The number of people with cancer diagnosed at age 85 years or older — so-called super-elders — is increasing sharply, posing challenges for radiation oncology planning. Geriatric oncology evaluations and careful communication to identify patients’ goals and priorities for care will play important roles in personalizing treatment plans.
As the US population ages, radiation oncology will see increasing numbers of elderly and super-elder (older than 85 years) patients whose potential benefits, information needs, comorbidities, radiation dose regimens, and treatment toxicity vulnerabilities can differ importantly from those of younger patients, according to a collection of papers published in the International Journal of Radiation Oncology Biology Physics (known in the field as “the Red Journal”).1-7
The US Census Bureau predicts that by 2050 there will be as many super-elders as there are young children (younger than 5 years), and that by 2030, older adults will represent one-fifth of the US population and 70% of patients with newly diagnosed cancer.1,3
“The elderly, and particularly those older than 85 [years], are the fastest-growing age demographic in most of the developed world,” noted Anthony L. Zietman, MD, FASTRO, the editor-in-chief of the Red Journal and a radiation oncologist at the Harvard Medical School and Massachusetts General Hospital Cancer Center, in Boston.
Super-elders are a “new and rapidly growing demographic, never previously encountered in our evolutionary past,” Dr Zietman noted.2
These patients tend to be frail. Their capacity to repair tissue damage and to recover from stressful events is not what it once was.2 Both cancer and its treatment can take a heavier toll on these patients than on younger populations. Treatment toxicity can “undermine dignity, independence, and the will to live,” Dr Zietman wrote.2 “Elders with neuropathy may be unable to dress themselves; muscle loss may render them bedbound; and those who become incontinent, or deaf, or blind, may become socially isolated.”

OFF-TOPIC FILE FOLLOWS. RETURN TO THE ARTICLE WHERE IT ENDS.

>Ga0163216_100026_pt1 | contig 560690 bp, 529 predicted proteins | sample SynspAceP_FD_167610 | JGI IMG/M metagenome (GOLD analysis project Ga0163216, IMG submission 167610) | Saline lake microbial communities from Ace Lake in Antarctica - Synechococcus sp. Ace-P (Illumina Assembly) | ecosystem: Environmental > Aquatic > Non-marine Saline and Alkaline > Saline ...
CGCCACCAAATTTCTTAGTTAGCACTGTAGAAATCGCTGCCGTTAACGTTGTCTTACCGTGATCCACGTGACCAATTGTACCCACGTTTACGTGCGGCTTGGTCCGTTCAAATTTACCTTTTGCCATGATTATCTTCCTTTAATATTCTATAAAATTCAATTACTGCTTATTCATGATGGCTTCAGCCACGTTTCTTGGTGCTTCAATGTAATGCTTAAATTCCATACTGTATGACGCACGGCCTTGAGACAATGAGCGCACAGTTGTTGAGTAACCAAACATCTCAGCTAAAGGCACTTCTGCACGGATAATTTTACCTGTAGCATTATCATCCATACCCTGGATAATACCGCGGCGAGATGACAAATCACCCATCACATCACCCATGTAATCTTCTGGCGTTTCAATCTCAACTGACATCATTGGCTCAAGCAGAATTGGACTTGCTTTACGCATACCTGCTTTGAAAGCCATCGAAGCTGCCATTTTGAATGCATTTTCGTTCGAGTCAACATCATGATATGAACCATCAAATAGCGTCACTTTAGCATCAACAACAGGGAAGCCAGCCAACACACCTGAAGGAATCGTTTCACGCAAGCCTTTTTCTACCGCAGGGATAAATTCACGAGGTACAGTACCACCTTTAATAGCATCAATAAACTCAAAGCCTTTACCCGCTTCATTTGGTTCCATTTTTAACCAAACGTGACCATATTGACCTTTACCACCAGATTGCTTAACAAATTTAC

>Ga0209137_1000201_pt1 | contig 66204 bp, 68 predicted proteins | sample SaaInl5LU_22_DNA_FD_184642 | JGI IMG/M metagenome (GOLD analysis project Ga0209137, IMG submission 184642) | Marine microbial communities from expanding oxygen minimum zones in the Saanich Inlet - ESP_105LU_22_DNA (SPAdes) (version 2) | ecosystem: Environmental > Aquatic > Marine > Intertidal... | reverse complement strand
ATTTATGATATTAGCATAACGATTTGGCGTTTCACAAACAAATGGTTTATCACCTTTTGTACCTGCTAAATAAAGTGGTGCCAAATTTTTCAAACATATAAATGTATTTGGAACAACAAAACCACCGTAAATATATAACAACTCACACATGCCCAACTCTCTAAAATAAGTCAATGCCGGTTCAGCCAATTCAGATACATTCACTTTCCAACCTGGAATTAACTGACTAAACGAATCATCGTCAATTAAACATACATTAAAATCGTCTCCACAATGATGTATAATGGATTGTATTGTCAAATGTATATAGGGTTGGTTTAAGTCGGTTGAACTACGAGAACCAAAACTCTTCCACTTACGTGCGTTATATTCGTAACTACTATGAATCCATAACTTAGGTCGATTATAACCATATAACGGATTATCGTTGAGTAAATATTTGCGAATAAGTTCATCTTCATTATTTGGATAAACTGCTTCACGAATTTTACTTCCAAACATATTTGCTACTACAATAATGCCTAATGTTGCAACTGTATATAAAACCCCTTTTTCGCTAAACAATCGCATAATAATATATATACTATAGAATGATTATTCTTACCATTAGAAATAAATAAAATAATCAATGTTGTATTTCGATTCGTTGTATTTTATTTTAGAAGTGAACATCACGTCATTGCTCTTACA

But clinical trials exclude patients with comorbidities that are typical in advanced older age, leading to an underappreciation of the real-world side effects of treatment in the oldest patients.3
“In medicine, we have an entire specialty — pediatrics — that is dedicated to children because of their distinctive biology and vulnerabilities,” Dr Zietman said. “I believe that we need to think about the elderly differently, also. There are pressing questions involved in cancer care for elderly, including both biological and philosophical considerations. Can we assess the elderly and tailor their cancer treatments in a way that saves their lives without ruining their lives? How little treatment can we give yet still be effective? How can we leverage new technologies to reduce the side effects of treatment?”
In the United States, more than half of patients with cancer undergo radiotherapy at some point during their care, Dr Zietman noted.1 Because older patients are more often not eligible for — or prefer to avoid — surgical interventions, radiotherapy seems likely to play a larger role in the care of these patients than in younger people.1 The emergence of more precise external-beam radiotherapy modalities such as stereotactic body radiotherapy (SBRT), stereotactic radiosurgery (SRS), and possibly, proton therapy, might reduce irradiation of healthy nontarget tissues in a manner that allows greater use in elderly patients than was possible with older radiotherapy technology.1 But the optimal role for radiotherapy in the treatment of very old patients is not yet entirely clear.